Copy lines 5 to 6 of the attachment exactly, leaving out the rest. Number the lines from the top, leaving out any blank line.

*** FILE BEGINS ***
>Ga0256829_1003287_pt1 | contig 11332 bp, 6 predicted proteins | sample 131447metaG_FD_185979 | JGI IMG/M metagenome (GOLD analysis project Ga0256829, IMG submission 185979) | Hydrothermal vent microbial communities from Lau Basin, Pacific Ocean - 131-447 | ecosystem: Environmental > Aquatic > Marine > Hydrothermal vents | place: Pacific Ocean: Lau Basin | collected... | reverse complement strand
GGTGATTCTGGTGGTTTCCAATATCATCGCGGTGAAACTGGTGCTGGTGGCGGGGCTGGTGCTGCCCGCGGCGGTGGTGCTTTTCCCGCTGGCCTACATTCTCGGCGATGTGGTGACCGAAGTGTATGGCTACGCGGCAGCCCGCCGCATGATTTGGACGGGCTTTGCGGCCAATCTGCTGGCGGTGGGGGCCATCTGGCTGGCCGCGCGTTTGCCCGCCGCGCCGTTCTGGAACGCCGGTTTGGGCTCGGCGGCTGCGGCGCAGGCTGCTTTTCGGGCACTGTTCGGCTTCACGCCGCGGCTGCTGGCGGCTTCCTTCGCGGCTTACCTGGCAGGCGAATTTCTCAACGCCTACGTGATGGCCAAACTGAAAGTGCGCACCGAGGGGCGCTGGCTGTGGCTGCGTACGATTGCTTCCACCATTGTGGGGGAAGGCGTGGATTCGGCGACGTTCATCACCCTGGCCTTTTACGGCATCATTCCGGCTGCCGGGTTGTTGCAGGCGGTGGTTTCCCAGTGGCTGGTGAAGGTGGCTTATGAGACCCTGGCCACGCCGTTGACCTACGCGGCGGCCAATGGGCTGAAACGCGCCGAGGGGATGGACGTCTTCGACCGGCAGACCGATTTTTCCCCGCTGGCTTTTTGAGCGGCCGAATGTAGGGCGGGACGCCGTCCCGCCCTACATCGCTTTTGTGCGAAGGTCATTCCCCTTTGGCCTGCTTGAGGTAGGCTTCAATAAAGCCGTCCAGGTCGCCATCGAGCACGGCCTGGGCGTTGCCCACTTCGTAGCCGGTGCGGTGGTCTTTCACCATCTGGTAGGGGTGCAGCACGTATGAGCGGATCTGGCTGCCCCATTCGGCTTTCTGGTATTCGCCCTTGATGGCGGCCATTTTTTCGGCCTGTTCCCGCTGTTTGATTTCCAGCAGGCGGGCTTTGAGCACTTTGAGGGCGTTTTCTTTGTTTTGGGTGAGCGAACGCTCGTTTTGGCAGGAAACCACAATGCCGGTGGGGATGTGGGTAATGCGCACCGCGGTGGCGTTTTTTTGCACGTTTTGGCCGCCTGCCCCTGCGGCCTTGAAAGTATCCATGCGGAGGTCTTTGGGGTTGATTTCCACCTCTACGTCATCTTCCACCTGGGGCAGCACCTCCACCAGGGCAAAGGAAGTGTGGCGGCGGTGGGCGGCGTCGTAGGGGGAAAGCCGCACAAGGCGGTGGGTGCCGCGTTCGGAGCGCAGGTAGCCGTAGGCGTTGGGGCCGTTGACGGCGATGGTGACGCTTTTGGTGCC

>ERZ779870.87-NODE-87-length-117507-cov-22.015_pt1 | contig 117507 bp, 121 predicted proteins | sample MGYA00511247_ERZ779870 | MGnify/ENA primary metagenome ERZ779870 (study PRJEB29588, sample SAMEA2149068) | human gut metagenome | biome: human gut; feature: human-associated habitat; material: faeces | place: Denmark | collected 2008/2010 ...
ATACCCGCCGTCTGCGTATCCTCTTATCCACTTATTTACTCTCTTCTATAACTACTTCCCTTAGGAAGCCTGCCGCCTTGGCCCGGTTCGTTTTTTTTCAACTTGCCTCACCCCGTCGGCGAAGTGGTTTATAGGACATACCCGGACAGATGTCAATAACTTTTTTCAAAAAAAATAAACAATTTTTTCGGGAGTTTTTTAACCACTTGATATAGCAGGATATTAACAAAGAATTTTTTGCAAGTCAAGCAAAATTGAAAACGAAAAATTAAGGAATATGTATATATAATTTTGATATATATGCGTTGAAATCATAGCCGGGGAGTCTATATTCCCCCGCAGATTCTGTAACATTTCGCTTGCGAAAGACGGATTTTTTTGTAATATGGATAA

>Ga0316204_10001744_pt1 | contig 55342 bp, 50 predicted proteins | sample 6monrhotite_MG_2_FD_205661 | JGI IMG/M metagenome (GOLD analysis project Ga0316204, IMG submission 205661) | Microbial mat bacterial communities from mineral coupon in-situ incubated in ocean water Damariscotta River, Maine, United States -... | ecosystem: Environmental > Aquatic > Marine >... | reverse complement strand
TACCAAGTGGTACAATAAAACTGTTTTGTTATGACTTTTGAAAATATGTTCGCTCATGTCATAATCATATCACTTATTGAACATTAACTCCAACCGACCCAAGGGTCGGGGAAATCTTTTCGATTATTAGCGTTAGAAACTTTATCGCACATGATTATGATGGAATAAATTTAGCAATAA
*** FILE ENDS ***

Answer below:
>Ga0316204_10001744_pt1 | contig 55342 bp, 50 predicted proteins | sample 6monrhotite_MG_2_FD_205661 | JGI IMG/M metagenome (GOLD analysis project Ga0316204, IMG submission 205661) | Microbial mat bacterial communities from mineral coupon in-situ incubated in ocean water Damariscotta River, Maine, United States -... | ecosystem: Environmental > Aquatic > Marine >... | reverse complement strand
TACCAAGTGGTACAATAAAACTGTTTTGTTATGACTTTTGAAAATATGTTCGCTCATGTCATAATCATATCACTTATTGAACATTAACTCCAACCGACCCAAGGGTCGGGGAAATCTTTTCGATTATTAGCGTTAGAAACTTTATCGCACATGATTATGATGGAATAAATTTAGCAATAA